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I want to measure two voltages on an oscilloscope. They are not in phase. I want to know the magnitude of the voltage difference. The oscilloscope has an in-build math function to subtract the voltages from each other. But does it do that phasor wise ? Let us say V1=10V and V2= 15V and the phase angle is 20 degrees. We want the magnitude of V1 - V2. Does the oscilloscope give 5V, or does it take the phase into considerations when subtracting ? I am using the tektronix TDS 2024C.

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    \$\begingroup\$ Remember, when talking about phasors, the "magnitude of the difference" and "the difference of the magnitudes" are two different things! \$\endgroup\$ – Dave Tweed Sep 11 at 11:58
  • \$\begingroup\$ It should do it in an ALU, on values sampled. Or if it is primitive, using an operational amplifier. \$\endgroup\$ – mckenzm Sep 12 at 5:38
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The math subtraction function in an oscilloscope subtracts the instantaneous values of waveform 1 from the instantaneous values of waveform 2 to create a new waveform comprising all those instantaneous subtractions. A basic (or expensive) oscilloscope does not understand phasors.

Here is a pictorial example of a noisy sinewave subtracted by a clean sinewave with the output (in pink) being just the noise: -

enter image description here

Picture from here.

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The algebra of phasors is valid only for time invariant sinusoids of same frequency. You can't apply algebraic functions on phasors whose sinusoids do not have the same frequency.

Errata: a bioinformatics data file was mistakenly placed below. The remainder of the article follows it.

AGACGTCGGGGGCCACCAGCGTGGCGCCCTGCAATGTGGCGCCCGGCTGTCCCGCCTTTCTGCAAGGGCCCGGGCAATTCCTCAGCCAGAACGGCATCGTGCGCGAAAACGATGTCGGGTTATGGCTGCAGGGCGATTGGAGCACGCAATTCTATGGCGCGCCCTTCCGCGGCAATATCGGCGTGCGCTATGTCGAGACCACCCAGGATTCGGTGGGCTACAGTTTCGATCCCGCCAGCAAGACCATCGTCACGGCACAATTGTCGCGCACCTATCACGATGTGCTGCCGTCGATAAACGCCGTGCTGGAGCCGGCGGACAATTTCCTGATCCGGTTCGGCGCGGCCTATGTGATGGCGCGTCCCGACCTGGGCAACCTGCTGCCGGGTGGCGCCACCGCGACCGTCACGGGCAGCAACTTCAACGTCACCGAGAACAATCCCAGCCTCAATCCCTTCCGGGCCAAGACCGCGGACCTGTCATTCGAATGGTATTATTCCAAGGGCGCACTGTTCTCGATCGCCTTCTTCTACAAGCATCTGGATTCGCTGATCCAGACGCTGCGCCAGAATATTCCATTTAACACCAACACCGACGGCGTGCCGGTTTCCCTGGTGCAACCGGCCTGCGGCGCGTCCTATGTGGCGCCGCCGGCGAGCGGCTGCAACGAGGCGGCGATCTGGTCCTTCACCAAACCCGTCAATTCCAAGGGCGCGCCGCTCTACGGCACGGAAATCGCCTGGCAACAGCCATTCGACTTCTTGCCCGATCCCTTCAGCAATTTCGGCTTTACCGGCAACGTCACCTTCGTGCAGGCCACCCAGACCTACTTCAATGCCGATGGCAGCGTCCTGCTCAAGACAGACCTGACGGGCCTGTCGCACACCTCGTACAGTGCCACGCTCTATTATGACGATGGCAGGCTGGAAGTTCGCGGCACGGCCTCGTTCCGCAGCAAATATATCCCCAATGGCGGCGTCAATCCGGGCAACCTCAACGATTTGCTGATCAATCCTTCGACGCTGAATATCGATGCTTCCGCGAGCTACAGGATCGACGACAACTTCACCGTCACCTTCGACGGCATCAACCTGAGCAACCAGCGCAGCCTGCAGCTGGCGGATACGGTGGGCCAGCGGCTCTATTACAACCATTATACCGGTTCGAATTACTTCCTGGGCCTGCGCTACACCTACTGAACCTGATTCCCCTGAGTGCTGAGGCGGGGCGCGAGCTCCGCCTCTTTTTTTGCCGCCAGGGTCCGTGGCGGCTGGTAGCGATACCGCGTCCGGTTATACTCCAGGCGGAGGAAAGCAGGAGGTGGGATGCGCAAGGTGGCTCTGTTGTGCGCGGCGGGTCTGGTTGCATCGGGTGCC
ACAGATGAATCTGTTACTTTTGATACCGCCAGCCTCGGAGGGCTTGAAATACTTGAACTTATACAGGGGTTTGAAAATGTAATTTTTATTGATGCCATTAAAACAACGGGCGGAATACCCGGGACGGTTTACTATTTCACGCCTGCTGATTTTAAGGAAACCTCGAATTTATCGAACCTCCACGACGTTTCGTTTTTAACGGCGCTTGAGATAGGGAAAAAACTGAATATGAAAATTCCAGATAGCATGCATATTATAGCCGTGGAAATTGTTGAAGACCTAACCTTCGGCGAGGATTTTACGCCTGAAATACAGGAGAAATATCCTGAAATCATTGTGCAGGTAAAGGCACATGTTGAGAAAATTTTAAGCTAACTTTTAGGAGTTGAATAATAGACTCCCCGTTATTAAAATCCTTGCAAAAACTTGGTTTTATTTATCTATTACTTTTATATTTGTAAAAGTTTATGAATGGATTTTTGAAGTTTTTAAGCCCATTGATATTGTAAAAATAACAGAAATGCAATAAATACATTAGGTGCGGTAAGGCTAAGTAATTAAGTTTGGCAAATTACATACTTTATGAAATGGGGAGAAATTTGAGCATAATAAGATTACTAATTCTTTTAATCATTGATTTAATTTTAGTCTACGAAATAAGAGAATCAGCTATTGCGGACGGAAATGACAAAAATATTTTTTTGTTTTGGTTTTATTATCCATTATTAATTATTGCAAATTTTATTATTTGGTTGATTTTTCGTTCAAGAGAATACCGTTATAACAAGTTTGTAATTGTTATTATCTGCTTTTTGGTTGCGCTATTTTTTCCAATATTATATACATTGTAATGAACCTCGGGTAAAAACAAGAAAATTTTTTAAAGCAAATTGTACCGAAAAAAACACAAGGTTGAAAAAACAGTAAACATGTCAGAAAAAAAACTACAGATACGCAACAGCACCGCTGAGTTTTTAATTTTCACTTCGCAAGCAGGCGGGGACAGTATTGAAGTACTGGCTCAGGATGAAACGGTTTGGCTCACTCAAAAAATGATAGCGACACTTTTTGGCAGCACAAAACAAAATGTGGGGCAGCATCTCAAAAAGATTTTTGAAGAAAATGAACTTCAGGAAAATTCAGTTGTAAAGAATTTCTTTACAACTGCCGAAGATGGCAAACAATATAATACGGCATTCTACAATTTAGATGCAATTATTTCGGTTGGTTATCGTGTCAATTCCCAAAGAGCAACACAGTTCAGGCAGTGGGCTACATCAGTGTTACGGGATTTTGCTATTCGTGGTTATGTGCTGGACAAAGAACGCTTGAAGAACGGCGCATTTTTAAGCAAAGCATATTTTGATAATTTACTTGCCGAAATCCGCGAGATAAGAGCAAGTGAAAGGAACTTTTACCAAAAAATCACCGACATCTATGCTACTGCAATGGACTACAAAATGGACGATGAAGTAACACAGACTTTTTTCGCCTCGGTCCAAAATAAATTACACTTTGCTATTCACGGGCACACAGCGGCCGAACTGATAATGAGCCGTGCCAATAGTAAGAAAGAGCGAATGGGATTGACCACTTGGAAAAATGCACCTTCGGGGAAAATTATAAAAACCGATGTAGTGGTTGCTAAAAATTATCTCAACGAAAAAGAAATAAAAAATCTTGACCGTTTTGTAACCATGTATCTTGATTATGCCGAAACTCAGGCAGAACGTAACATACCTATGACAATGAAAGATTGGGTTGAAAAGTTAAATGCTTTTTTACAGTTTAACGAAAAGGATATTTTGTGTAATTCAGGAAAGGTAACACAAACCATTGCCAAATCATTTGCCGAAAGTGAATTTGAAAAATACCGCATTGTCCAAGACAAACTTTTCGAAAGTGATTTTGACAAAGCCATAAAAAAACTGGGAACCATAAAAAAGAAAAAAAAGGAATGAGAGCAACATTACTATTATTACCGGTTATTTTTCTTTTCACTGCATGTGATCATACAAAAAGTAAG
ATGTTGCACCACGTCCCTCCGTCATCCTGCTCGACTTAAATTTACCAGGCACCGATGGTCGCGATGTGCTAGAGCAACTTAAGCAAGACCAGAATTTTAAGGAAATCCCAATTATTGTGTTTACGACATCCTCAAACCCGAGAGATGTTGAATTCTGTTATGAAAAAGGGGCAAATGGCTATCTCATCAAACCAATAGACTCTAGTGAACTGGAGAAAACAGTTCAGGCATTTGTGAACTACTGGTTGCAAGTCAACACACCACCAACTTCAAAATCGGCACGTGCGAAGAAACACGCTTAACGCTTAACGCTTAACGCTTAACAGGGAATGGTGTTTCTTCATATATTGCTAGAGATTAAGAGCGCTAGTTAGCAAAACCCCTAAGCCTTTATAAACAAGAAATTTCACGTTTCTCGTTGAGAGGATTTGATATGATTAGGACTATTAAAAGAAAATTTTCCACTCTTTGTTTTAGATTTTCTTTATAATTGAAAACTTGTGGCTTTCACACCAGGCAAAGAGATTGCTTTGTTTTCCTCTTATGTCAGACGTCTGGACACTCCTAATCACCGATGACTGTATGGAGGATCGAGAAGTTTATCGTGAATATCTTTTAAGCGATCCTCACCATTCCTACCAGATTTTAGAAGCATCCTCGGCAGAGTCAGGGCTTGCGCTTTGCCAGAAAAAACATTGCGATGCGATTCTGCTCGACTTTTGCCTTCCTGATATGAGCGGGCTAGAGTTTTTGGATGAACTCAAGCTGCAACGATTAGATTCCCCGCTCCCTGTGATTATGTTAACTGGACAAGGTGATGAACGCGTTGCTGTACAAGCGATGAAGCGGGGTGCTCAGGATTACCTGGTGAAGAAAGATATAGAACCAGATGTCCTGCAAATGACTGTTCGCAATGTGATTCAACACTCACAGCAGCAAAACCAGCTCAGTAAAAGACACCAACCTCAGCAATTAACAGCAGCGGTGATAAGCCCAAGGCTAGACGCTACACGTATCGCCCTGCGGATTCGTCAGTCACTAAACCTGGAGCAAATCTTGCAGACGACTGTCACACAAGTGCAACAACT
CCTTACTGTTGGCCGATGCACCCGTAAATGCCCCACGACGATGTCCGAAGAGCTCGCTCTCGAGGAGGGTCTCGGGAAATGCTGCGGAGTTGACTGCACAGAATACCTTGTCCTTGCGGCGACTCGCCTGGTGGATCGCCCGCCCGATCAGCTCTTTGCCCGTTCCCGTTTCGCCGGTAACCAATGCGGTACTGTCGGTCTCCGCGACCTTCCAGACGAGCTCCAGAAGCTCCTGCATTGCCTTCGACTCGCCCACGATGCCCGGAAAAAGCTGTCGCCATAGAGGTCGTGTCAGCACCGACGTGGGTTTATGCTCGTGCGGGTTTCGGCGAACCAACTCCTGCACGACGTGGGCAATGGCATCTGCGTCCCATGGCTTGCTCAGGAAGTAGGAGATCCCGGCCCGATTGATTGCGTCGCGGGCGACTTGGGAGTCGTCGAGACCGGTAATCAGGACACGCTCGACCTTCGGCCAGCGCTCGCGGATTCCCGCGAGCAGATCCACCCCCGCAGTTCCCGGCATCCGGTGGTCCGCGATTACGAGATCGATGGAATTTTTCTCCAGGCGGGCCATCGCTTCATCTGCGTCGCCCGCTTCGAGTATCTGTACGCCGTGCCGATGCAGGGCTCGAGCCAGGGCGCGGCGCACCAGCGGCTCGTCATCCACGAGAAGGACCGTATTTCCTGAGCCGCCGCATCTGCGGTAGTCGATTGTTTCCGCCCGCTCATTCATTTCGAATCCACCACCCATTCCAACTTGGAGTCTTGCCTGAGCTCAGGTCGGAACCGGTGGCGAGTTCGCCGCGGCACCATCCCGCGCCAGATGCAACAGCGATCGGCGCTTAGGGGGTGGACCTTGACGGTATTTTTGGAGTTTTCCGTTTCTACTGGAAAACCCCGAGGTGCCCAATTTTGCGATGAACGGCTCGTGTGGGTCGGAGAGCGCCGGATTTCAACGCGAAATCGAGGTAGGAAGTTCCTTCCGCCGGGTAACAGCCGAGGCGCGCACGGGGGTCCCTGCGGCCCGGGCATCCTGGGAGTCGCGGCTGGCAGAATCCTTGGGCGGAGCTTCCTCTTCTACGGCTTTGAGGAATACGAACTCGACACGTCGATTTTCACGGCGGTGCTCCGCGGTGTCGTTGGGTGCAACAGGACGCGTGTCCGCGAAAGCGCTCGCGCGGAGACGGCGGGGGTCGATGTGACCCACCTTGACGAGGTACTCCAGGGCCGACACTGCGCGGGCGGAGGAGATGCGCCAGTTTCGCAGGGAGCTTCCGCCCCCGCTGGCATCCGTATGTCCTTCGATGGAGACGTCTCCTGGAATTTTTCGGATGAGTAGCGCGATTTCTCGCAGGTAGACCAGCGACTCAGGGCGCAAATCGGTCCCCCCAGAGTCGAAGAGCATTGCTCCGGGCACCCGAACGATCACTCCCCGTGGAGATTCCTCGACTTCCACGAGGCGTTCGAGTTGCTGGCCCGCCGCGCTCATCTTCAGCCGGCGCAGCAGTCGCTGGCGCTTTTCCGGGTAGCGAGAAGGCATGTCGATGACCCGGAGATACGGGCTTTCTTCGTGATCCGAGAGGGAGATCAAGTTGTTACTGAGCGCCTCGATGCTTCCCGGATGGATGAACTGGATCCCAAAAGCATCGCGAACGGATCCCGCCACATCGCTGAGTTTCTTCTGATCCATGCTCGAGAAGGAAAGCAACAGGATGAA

Thus your oscilloscope should niether assume the time invariance nor the identical frequency of your input signals. Instead it will do a "point-by-point" time domain substraction of the input signals. The quality of the result will depend then on the number of samples your oscilloscope has to work with.

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I think you might be misunderstanding what phasors are. They're not some magic Thing You Have To Do When It's Out Of Phase; they're a way of expressing things in terms of a sort of average, making a lot of assumptions about what the shape of the waveform is, that makes the math work out in the specific case of polyphase AC.

All the complicated bits of phasor math are just ways of making the result of the phasor calculation agree with the result of doing it the long way around, calculating out everything at each individual point in time. Working with phasors is, in short, a way to make the calculations convenient for humans.

Oscilloscopes are not humans (at least not last I checked), and don't know or care about these averages. They just subtract the signals at any given point in time. Thus, they skip needing all the things that phasor math is good for and get straight to the result in a more direct method, which is both simpler to calculate and more generally applicable.

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    \$\begingroup\$ How dare you! My father was an oscilloscope! \$\endgroup\$ – Stian Yttervik Sep 12 at 7:51
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    \$\begingroup\$ @StianYttervik And your mother smelt of elderberries! \$\endgroup\$ – Graham Sep 12 at 14:49
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The easiest way to measure the relative magnitudes is simply to have the oscilloscope report the RMS of each signal. Subtract one from the other. Job done.

If this isn't an option...

You say the signals are not in phase, but you do not mention whether their frequencies are the same. Assuming they are, most digital oscilloscopes have the ability to delay signals. If the two signals are the same frequency, you can delay one relative to the other until the phases line up. At that point subtracting one from the other can be done as normal. This still works if the phase varies - you just have to do a single-shot capture and then align the phases for that capture, and repeat each time.

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Oscilloscopes do a point-to-point subtraction, so it's not going to necessarily know that you have two periodic, phase-shifted signals. It's going to know that at 1 us past the trigger point, channel 1's signal is 5V higher than channel 2's signal and spit out "5V" as your answer.

Source: work for a scope vendor (Keysight).

You can often measure phase shift, max, and min of signals and do some quick math that way.

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